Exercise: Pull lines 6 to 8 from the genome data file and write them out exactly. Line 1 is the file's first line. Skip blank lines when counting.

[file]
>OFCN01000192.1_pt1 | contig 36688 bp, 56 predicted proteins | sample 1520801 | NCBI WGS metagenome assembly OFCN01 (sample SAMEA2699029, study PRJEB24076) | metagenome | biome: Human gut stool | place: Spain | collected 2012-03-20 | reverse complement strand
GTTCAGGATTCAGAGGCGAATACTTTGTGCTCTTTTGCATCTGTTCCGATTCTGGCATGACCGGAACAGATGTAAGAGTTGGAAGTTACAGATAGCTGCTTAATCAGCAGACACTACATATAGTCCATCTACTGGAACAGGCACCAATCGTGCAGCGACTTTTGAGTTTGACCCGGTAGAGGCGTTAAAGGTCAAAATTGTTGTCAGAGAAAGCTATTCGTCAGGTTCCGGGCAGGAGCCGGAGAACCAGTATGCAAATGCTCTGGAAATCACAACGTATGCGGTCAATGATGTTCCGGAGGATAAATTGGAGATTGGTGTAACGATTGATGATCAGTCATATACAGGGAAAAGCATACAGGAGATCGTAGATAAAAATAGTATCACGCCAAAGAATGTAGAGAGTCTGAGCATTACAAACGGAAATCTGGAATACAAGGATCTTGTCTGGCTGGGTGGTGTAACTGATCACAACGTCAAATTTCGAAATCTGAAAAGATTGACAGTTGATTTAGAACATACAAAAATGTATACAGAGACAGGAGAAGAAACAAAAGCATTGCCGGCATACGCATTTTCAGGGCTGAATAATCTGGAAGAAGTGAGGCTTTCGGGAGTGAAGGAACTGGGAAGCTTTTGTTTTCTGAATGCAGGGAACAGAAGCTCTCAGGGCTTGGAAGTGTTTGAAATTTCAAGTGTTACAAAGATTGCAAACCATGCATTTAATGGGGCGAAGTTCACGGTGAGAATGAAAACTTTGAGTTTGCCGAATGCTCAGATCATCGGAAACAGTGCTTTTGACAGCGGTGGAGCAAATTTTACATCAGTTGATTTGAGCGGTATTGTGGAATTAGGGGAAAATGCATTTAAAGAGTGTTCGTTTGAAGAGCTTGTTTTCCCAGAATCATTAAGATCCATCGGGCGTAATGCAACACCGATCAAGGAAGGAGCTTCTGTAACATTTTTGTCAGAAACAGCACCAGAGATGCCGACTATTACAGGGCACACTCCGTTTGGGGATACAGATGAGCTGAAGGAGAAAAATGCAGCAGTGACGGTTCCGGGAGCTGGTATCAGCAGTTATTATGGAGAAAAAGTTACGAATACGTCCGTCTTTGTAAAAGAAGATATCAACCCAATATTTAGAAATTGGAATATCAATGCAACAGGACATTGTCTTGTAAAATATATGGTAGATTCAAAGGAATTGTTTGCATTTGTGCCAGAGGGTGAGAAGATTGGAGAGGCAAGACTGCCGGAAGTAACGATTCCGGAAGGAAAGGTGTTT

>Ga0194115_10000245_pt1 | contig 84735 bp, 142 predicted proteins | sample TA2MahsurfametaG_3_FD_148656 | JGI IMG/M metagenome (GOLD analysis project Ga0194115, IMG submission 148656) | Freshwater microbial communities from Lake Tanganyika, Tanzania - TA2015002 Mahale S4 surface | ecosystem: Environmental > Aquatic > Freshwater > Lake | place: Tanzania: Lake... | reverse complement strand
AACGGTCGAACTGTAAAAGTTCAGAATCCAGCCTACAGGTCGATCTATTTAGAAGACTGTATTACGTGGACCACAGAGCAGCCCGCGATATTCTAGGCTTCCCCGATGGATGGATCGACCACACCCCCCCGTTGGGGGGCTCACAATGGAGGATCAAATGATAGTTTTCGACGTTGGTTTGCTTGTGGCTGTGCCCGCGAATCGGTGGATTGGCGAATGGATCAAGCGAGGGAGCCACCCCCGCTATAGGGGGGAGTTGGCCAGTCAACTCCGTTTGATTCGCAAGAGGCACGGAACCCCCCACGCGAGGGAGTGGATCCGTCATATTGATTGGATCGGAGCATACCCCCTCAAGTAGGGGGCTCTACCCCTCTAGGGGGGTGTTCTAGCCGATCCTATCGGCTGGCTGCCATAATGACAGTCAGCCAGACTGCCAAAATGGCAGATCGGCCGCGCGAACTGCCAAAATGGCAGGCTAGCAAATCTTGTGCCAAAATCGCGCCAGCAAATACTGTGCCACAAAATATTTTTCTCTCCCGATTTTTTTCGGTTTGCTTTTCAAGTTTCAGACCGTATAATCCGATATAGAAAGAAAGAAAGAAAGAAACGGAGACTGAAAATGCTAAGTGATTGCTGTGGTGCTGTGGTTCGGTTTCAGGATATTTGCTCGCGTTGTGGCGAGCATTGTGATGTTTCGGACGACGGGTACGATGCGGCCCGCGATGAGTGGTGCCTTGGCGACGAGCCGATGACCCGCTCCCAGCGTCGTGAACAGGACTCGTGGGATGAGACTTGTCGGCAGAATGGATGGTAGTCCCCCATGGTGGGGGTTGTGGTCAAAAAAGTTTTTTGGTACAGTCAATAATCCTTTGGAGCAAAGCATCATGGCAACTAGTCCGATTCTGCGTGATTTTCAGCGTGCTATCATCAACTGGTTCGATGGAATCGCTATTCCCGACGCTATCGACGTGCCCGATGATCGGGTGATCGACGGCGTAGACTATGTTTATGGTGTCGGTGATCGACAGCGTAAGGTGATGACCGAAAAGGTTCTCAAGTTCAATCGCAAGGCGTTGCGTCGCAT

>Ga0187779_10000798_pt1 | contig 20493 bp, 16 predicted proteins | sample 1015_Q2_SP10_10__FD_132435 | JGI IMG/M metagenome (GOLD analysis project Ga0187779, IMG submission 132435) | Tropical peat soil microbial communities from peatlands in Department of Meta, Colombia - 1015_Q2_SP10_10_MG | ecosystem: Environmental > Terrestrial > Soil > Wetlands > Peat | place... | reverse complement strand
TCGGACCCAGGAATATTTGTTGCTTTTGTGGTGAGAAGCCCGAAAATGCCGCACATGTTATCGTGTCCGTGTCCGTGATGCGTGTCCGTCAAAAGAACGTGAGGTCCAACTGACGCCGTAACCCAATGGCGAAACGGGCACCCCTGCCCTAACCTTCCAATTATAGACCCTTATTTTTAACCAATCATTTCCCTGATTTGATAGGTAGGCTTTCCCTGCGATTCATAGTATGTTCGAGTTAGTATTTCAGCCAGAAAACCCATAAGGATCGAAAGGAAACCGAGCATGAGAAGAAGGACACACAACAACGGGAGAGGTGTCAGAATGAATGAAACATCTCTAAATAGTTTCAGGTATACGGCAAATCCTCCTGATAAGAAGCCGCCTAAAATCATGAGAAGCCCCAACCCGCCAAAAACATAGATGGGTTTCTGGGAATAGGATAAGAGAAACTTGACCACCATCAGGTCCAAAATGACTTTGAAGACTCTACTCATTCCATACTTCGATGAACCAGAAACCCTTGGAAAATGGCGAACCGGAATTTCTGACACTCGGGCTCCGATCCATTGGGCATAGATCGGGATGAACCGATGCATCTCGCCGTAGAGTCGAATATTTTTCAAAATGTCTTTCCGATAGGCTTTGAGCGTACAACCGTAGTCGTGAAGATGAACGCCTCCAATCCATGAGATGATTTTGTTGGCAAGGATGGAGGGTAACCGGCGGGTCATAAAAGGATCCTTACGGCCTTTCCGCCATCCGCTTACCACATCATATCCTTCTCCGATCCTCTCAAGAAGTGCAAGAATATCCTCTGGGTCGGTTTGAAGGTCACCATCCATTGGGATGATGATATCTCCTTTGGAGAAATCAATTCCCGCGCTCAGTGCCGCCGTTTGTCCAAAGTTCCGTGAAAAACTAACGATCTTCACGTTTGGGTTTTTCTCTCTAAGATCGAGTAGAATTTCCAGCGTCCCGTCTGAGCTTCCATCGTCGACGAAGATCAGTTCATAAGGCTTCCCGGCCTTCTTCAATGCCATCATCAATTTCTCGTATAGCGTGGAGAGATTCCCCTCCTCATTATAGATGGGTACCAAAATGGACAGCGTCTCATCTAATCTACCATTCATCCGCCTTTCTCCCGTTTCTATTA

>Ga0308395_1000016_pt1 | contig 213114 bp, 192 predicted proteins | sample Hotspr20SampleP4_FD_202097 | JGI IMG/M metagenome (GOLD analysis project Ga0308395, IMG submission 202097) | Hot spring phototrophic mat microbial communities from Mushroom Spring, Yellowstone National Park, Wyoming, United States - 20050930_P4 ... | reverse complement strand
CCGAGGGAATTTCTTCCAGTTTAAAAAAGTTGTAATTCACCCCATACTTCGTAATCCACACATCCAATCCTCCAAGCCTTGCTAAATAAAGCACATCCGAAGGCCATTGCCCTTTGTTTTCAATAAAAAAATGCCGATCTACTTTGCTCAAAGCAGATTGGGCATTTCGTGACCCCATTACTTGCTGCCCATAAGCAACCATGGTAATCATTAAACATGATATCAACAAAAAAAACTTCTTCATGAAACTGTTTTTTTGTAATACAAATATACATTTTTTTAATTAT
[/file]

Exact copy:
TCGGACCCAGGAATATTTGTTGCTTTTGTGGTGAGAAGCCCGAAAATGCCGCACATGTTATCGTGTCCGTGTCCGTGATGCGTGTCCGTCAAAAGAACGTGAGGTCCAACTGACGCCGTAACCCAATGGCGAAACGGGCACCCCTGCCCTAACCTTCCAATTATAGACCCTTATTTTTAACCAATCATTTCCCTGATTTGATAGGTAGGCTTTCCCTGCGATTCATAGTATGTTCGAGTTAGTATTTCAGCCAGAAAACCCATAAGGATCGAAAGGAAACCGAGCATGAGAAGAAGGACACACAACAACGGGAGAGGTGTCAGAATGAATGAAACATCTCTAAATAGTTTCAGGTATACGGCAAATCCTCCTGATAAGAAGCCGCCTAAAATCATGAGAAGCCCCAACCCGCCAAAAACATAGATGGGTTTCTGGGAATAGGATAAGAGAAACTTGACCACCATCAGGTCCAAAATGACTTTGAAGACTCTACTCATTCCATACTTCGATGAACCAGAAACCCTTGGAAAATGGCGAACCGGAATTTCTGACACTCGGGCTCCGATCCATTGGGCATAGATCGGGATGAACCGATGCATCTCGCCGTAGAGTCGAATATTTTTCAAAATGTCTTTCCGATAGGCTTTGAGCGTACAACCGTAGTCGTGAAGATGAACGCCTCCAATCCATGAGATGATTTTGTTGGCAAGGATGGAGGGTAACCGGCGGGTCATAAAAGGATCCTTACGGCCTTTCCGCCATCCGCTTACCACATCATATCCTTCTCCGATCCTCTCAAGAAGTGCAAGAATATCCTCTGGGTCGGTTTGAAGGTCACCATCCATTGGGATGATGATATCTCCTTTGGAGAAATCAATTCCCGCGCTCAGTGCCGCCGTTTGTCCAAAGTTCCGTGAAAAACTAACGATCTTCACGTTTGGGTTTTTCTCTCTAAGATCGAGTAGAATTTCCAGCGTCCCGTCTGAGCTTCCATCGTCGACGAAGATCAGTTCATAAGGCTTCCCGGCCTTCTTCAATGCCATCATCAATTTCTCGTATAGCGTGGAGAGATTCCCCTCCTCATTATAGATGGGTACCAAAATGGACAGCGTCTCATCTAATCTACCATTCATCCGCCTTTCTCCCGTTTCTATTA

>Ga0308395_1000016_pt1 | contig 213114 bp, 192 predicted proteins | sample Hotspr20SampleP4_FD_202097 | JGI IMG/M metagenome (GOLD analysis project Ga0308395, IMG submission 202097) | Hot spring phototrophic mat microbial communities from Mushroom Spring, Yellowstone National Park, Wyoming, United States - 20050930_P4 ... | reverse complement strand
CCGAGGGAATTTCTTCCAGTTTAAAAAAGTTGTAATTCACCCCATACTTCGTAATCCACACATCCAATCCTCCAAGCCTTGCTAAATAAAGCACATCCGAAGGCCATTGCCCTTTGTTTTCAATAAAAAAATGCCGATCTACTTTGCTCAAAGCAGATTGGGCATTTCGTGACCCCATTACTTGCTGCCCATAAGCAACCATGGTAATCATTAAACATGATATCAACAAAAAAAACTTCTTCATGAAACTGTTTTTTTGTAATACAAATATACATTTTTTTAATTAT